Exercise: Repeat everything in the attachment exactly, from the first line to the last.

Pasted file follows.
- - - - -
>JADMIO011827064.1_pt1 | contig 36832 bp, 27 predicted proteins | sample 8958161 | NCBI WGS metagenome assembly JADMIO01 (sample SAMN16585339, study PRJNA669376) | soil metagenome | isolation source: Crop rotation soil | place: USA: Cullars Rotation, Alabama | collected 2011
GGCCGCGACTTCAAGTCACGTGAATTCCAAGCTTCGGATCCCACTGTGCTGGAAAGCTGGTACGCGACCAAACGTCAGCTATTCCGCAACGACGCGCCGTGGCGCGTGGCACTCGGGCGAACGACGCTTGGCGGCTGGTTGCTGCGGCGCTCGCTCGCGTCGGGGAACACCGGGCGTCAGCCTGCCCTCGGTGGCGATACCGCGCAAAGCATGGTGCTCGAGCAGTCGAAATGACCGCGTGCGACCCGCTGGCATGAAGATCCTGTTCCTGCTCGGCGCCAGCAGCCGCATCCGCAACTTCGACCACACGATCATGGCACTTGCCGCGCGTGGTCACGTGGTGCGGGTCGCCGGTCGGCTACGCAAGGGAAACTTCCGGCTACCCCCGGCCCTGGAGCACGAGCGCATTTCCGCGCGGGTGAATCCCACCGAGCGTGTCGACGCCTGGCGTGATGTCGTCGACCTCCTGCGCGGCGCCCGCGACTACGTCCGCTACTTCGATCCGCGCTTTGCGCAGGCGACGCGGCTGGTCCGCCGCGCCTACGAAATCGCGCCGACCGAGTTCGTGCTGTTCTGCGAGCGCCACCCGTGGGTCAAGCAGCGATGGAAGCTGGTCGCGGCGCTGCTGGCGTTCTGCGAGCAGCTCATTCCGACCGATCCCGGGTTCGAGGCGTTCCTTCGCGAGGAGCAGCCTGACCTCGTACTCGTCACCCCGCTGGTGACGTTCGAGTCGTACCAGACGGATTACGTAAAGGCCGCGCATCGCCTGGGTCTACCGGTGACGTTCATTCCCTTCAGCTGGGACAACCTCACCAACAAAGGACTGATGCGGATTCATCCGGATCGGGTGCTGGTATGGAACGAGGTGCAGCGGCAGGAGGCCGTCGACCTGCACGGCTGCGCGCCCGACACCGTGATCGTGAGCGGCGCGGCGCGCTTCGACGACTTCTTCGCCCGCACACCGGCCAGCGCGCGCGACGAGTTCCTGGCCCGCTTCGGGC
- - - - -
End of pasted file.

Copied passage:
>JADMIO011827064.1_pt1 | contig 36832 bp, 27 predicted proteins | sample 8958161 | NCBI WGS metagenome assembly JADMIO01 (sample SAMN16585339, study PRJNA669376) | soil metagenome | isolation source: Crop rotation soil | place: USA: Cullars Rotation, Alabama | collected 2011
GGCCGCGACTTCAAGTCACGTGAATTCCAAGCTTCGGATCCCACTGTGCTGGAAAGCTGGTACGCGACCAAACGTCAGCTATTCCGCAACGACGCGCCGTGGCGCGTGGCACTCGGGCGAACGACGCTTGGCGGCTGGTTGCTGCGGCGCTCGCTCGCGTCGGGGAACACCGGGCGTCAGCCTGCCCTCGGTGGCGATACCGCGCAAAGCATGGTGCTCGAGCAGTCGAAATGACCGCGTGCGACCCGCTGGCATGAAGATCCTGTTCCTGCTCGGCGCCAGCAGCCGCATCCGCAACTTCGACCACACGATCATGGCACTTGCCGCGCGTGGTCACGTGGTGCGGGTCGCCGGTCGGCTACGCAAGGGAAACTTCCGGCTACCCCCGGCCCTGGAGCACGAGCGCATTTCCGCGCGGGTGAATCCCACCGAGCGTGTCGACGCCTGGCGTGATGTCGTCGACCTCCTGCGCGGCGCCCGCGACTACGTCCGCTACTTCGATCCGCGCTTTGCGCAGGCGACGCGGCTGGTCCGCCGCGCCTACGAAATCGCGCCGACCGAGTTCGTGCTGTTCTGCGAGCGCCACCCGTGGGTCAAGCAGCGATGGAAGCTGGTCGCGGCGCTGCTGGCGTTCTGCGAGCAGCTCATTCCGACCGATCCCGGGTTCGAGGCGTTCCTTCGCGAGGAGCAGCCTGACCTCGTACTCGTCACCCCGCTGGTGACGTTCGAGTCGTACCAGACGGATTACGTAAAGGCCGCGCATCGCCTGGGTCTACCGGTGACGTTCATTCCCTTCAGCTGGGACAACCTCACCAACAAAGGACTGATGCGGATTCATCCGGATCGGGTGCTGGTATGGAACGAGGTGCAGCGGCAGGAGGCCGTCGACCTGCACGGCTGCGCGCCCGACACCGTGATCGTGAGCGGCGCGGCGCGCTTCGACGACTTCTTCGCCCGCACACCGGCCAGCGCGCGCGACGAGTTCCTGGCCCGCTTCGGGC